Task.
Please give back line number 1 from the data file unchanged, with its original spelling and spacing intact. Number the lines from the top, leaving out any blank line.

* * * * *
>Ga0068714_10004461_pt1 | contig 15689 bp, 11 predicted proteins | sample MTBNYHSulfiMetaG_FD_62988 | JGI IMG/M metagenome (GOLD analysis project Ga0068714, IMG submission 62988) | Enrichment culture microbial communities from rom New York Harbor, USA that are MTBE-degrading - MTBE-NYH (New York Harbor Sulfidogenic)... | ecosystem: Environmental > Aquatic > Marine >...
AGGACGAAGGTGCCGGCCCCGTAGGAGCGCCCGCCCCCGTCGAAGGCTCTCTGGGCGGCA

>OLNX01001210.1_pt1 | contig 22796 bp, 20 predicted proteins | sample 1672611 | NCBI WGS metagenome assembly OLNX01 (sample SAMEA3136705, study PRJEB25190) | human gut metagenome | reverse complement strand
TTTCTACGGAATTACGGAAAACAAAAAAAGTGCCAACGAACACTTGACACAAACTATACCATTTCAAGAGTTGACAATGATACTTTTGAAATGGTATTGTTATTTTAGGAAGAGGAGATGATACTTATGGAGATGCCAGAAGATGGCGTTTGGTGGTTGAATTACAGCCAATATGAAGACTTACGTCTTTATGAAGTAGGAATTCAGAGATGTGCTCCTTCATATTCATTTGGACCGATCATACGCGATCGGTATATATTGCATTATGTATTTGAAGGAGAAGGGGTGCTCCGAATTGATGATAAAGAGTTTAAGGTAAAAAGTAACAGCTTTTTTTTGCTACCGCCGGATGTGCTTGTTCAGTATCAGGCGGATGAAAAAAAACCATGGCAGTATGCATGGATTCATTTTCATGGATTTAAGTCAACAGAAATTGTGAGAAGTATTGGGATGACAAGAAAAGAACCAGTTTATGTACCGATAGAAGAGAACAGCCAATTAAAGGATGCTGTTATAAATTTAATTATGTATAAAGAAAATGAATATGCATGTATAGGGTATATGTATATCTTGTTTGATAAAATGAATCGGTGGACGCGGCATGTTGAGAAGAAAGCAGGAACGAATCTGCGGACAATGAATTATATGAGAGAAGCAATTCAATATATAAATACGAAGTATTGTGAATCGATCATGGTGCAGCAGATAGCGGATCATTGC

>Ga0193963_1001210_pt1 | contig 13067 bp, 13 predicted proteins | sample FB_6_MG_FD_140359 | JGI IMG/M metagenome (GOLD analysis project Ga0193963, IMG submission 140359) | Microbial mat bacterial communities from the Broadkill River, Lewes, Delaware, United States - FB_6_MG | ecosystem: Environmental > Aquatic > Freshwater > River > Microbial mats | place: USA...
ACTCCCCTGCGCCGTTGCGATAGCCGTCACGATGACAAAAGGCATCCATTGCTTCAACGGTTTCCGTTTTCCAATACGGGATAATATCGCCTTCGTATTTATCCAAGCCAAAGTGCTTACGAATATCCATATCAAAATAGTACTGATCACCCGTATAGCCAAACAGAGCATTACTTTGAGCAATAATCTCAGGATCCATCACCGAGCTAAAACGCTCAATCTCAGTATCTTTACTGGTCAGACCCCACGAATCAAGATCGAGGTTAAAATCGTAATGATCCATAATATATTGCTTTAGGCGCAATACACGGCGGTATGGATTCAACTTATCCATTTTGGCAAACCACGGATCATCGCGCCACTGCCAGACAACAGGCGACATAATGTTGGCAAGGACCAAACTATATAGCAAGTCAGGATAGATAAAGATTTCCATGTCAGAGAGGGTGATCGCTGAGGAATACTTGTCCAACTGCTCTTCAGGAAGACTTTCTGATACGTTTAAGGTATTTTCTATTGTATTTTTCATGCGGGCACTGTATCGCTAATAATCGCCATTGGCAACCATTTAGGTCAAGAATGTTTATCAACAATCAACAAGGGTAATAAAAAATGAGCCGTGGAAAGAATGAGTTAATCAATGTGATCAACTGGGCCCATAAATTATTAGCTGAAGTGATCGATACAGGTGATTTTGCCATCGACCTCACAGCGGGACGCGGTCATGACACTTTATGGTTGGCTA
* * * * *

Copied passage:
>Ga0068714_10004461_pt1 | contig 15689 bp, 11 predicted proteins | sample MTBNYHSulfiMetaG_FD_62988 | JGI IMG/M metagenome (GOLD analysis project Ga0068714, IMG submission 62988) | Enrichment culture microbial communities from rom New York Harbor, USA that are MTBE-degrading - MTBE-NYH (New York Harbor Sulfidogenic)... | ecosystem: Environmental > Aquatic > Marine >...